Sawbones: (Growls) Woof woof woof!
I’m sorry; he’s not normally like this. He gets anxious during storms. In fact, anxious doesn’t really cover it. Look at him. He’s out of his mind. And off he goes!
Storm Anxiety Symptoms
Sawbones has nearly all the usual storm anxiety symptoms common in dogs. An oncoming storm triggers a mania of:
- Running around like crazy
- Barking and growling like crazy
- Hiding like crazy
- Destroying furniture like crazy
The only symptoms he doesn’t have are:
- Panting and trembling (he’s already too far gone)
- Incontinence (thank goodness!)
I’ve done my research, and Sawbones perfectly fits the profile of a dog susceptible to storm anxiety.
He’s mostly blue heeler, and herding dogs are genetically susceptible. We took him in as a stray off the mean streets of Tulsa, Oklahoma, and rescue dogs are often more susceptible. Also prone to anxiety: dogs who have had negative experiences during storms. Sawbones weathered Oklahoma storms and possibly even tornadoes while he was homeless. Poor guy.
Tips to Take the Edge off Storm Anxiety
We’re working through it. Here are some simple tricks I’ve learned that seem to help Sawbones get a handle on his fear.
- Bring him inside.
- Get him into a room with no windows (we use the garage).
- Don’t shout or do anything to raise his anxiety levels (he’s not listening anyway).
- Leash him up so he can’t hurt himself or damage anything.
- Play classical music loudly enough to mask the thunder. (You’ll want to choose wisely. Fantastic as it might be, Beethoven’s Fifth is as anxiety-inducing as a storm.)
But even if he’s cocooned in an interior room with a lullaby of a nocturne playing, he’s still a nervous wreck, albeit a more contained one.
I wanted to do more.
I came across desensitization as a tactic and decided to give it a try. In principle, all you do is recreate the conditions of a storm to get your dog used to them.
The problem is that the conditions of a thunderstorm are nearly impossible to recreate. I ran the sprinklers against the garage door, played a thunderstorm track at full volume on my iPod dock and flipped the lights on and off.
Sawbones just looked at me, unimpressed.
The fact that Sawbones responds to storms 10 to 20 minutes before I’m aware of them tipped me off that he’s probably attuned to environmental changes I can’t see. Barometric changes, static electric fields or possibly the smell of the oxides of nitrogen or ozone produced by lightning; these could all contribute to Sawbones’s anxiety.
What My Vet Said
At Sawbones’s annual checkup at the Pet Medical Center of Edmond, Dr. Joe Stratton told me he has treated hundreds of dogs with anxiety. Sometimes it happens with storms, but fireworks can set animals off too, especially around New Year’s Eve or July Fourth.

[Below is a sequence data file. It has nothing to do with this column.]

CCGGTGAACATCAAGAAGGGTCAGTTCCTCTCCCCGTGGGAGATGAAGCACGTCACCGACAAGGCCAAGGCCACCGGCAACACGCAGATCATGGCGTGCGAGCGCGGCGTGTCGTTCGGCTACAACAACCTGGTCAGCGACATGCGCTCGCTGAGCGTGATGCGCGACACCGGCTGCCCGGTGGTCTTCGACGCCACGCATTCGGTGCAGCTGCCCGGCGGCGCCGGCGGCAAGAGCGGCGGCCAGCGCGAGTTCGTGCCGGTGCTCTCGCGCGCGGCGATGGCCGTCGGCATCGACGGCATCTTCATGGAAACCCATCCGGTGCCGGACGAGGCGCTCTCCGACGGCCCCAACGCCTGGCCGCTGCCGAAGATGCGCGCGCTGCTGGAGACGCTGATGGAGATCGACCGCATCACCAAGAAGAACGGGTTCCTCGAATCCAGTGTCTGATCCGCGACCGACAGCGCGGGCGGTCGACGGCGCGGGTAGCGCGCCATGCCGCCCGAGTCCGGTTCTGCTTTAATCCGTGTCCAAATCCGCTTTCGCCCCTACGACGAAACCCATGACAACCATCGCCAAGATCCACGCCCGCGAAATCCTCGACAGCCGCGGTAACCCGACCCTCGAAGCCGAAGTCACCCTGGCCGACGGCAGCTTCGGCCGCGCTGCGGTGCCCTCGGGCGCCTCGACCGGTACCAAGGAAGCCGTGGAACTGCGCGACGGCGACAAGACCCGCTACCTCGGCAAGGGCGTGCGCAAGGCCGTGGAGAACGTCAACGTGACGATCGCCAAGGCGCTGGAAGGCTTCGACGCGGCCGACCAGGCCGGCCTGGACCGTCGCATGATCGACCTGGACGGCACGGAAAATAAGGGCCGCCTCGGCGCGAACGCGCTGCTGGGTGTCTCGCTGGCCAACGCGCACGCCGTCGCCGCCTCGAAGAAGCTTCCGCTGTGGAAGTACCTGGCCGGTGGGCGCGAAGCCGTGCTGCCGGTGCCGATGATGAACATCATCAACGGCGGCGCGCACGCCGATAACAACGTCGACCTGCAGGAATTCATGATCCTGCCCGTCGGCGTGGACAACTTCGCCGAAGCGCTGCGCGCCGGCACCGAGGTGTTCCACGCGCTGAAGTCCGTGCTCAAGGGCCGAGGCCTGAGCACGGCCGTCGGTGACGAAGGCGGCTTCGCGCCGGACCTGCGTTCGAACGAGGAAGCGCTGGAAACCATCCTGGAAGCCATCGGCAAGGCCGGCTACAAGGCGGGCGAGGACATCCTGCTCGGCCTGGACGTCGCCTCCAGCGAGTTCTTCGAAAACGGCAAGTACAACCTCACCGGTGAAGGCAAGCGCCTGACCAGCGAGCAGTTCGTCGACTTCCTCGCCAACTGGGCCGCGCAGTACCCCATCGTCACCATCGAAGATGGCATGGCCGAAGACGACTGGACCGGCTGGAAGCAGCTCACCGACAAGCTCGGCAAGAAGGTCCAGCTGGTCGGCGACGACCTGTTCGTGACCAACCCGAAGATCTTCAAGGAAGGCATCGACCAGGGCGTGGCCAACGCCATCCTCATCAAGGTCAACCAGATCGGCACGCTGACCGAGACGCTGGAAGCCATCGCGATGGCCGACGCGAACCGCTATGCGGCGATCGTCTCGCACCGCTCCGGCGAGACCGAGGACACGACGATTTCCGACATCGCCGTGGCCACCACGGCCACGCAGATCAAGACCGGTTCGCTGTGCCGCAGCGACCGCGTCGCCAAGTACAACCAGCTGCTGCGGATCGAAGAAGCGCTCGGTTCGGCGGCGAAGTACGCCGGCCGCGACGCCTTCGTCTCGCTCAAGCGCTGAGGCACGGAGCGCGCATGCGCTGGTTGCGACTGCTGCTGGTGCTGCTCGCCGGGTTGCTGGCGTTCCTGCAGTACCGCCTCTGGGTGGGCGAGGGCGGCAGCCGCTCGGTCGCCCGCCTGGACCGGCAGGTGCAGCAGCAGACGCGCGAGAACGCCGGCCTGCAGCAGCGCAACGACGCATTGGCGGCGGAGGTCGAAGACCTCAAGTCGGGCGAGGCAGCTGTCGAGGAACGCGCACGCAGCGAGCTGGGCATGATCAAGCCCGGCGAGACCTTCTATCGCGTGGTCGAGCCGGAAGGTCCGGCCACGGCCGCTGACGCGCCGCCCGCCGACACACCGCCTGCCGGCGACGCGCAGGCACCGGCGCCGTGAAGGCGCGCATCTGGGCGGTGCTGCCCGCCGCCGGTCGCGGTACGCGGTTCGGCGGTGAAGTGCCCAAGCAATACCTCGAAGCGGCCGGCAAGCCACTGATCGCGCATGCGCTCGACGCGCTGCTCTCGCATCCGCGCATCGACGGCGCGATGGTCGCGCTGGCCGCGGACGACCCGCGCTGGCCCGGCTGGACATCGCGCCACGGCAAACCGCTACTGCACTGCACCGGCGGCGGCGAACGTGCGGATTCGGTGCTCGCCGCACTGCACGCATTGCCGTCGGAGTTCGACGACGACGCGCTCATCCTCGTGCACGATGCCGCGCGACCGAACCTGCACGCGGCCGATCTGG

Sawbones has seizures, and Dr. Stratton sees a high correlation between dogs that have seizures and those that are sensitive to storms. He believes both symptoms are related to electrical activity in the brain, and that anxiousness causes high activity. When electrical activity is too high in the brain, it can trigger seizures. It makes sense.
Dr. Stratton has recommended the Thundershirt (affiliate link) to more than 100 caretakers of storm-anxious dogs over the past 3 years. It’s a vest that you put on during storms that hugs dogs to calm them down, sort of like swaddling an infant.
He reports about a 50 to 60% success rate judging by the 2 dozen reports he’s received back. Worth a try at $39.95 plus shipping, no?
Did It Work for Sawbones?
Yes, it did! I can tell he’s still on edge, but combined with all the old tricks, it keeps him under control. He’s having fewer storm-triggered seizures as well.
Now my biggest challenge is getting the Thundershirt on Sawbones half an hour before a storm arrives. I use the MyWarn weather app to give me alerts of inbound storm systems, and it works great.
I’ve found that if I don’t act early, sometimes by the time I do get the jacket on him he’s too far gone for it to work.
What If None of That Works for Your Dog?
In extreme cases of storm anxiety, Dr. Stratton says he prescribes alprazolam (Xanax) to keep the dog calm.
When that doesn’t work, Dr. Stratton says, it’s usually because the dosage was too high, which can have a stimulating effect, or because the medicine was delivered too late when the dog had already become overly anxious.
I’m glad we didn’t have to take that additional step, but I would have considered it. It’s good to know there’s another option.
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This featured contribution was written by David Christopher, who has written about animal welfare for The Oklahoman, is a contributor to the NewsOK Pets Podcast, and blogs at davidmichaelchristopher.com.